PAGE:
That left Jaden Davis and freshman Billy Bowman as the Sooners’ corners for the majority of the rest of the game.
It wasn’t pretty at times, perhaps especially on the 75-yard touchdown pass from Max Duggan to Quentin Johnston early in the third quarter that cut OU’s lead to 10, 31-21.
Bowman was face guarding Johnston on the throw, never turning around before Johnston got the ball, then neither he nor Justin Broiles had much of a chance to bring Johnston down as the sophomore receiver sprinted to the end zone.
In the fourth quarter, Joshua Eaton appeared to have a bead on Duggan’s pass in the end zone but Johnston jumped up behind him and snatched it away for a 25-yard touchdown.
Duggan threw for 336 yards and four touchdowns, both career highs. He’d combined for 341 yards through the air in two previous appearances against the Sooners.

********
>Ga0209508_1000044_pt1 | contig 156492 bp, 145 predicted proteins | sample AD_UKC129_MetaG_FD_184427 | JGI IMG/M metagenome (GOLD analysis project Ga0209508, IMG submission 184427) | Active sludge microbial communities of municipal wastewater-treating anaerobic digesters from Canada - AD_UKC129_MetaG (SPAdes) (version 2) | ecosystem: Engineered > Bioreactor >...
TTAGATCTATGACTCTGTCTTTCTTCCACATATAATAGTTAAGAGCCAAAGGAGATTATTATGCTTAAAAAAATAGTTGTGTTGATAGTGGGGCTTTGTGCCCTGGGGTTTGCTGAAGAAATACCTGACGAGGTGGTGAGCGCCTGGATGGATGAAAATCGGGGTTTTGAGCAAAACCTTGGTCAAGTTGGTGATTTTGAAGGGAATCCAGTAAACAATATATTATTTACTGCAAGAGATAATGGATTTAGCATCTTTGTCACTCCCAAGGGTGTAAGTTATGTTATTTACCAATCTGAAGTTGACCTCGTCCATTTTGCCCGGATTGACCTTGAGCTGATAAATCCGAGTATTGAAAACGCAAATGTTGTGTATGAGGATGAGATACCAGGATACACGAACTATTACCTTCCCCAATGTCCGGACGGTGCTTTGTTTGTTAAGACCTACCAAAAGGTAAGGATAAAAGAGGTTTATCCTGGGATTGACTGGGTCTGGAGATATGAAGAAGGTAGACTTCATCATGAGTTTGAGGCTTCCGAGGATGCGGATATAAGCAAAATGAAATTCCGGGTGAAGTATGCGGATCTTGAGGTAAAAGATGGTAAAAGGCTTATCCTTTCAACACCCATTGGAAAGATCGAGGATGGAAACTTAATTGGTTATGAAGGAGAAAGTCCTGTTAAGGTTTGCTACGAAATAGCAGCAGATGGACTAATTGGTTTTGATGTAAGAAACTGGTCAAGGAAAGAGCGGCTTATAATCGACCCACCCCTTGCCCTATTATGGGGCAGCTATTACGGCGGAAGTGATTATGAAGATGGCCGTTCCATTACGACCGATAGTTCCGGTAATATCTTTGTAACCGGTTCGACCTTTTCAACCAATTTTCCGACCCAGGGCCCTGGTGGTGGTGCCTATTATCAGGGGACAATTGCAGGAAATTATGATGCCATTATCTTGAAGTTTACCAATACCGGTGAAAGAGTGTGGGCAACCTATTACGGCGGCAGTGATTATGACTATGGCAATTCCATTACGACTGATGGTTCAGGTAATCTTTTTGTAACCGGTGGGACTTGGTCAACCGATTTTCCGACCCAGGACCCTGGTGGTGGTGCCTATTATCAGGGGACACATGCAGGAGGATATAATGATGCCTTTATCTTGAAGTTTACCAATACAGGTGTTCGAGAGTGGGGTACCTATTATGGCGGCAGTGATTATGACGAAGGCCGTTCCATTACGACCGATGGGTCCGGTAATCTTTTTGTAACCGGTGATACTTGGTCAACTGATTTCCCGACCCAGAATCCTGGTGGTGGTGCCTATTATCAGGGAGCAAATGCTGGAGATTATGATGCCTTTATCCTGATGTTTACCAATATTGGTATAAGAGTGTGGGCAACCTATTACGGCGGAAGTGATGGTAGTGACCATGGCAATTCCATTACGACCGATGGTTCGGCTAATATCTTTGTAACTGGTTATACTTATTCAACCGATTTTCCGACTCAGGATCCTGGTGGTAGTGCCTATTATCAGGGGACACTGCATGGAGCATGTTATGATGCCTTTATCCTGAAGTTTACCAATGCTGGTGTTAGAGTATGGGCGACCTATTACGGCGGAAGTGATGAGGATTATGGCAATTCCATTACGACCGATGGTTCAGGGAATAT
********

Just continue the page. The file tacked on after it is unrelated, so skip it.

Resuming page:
Jadon Haselwood has breakout
With Williams’ big passing day, someone had to be the beneficiary, and the biggest was redshirt sophomore Jadon Haselwood.
The former five-star receiver equaled a career high with six catches for 56 yards and three touchdowns. Haselwood had just three career touchdowns coming into the game — all against Football Championship Subdivision competition.
While Mike Woods and Marvin Mims got the majority of the deep shots down the field, Haselwood was more of a short option, with touchdowns of 11, 16 and seven yards.
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Big second half on the ground
After Kennedy Brooks’ 32-yard run on the first series of the game, the Sooners struggled to establish the run in the first half.
OU ran for just 48 yards in the first half, losing five yards on the ground in the second quarter.
Brooks was the Sooners’ closer again, after his dominant performance late a week earlier against Texas.
Brooks ran for 106 yards after halftime as OU put up 182 rushing after the break — only passing for 34 in the second half. The Sooners ultimately averaged 10.1 yards per rush after halftime after averaging just 2.8 yards per carry before the break.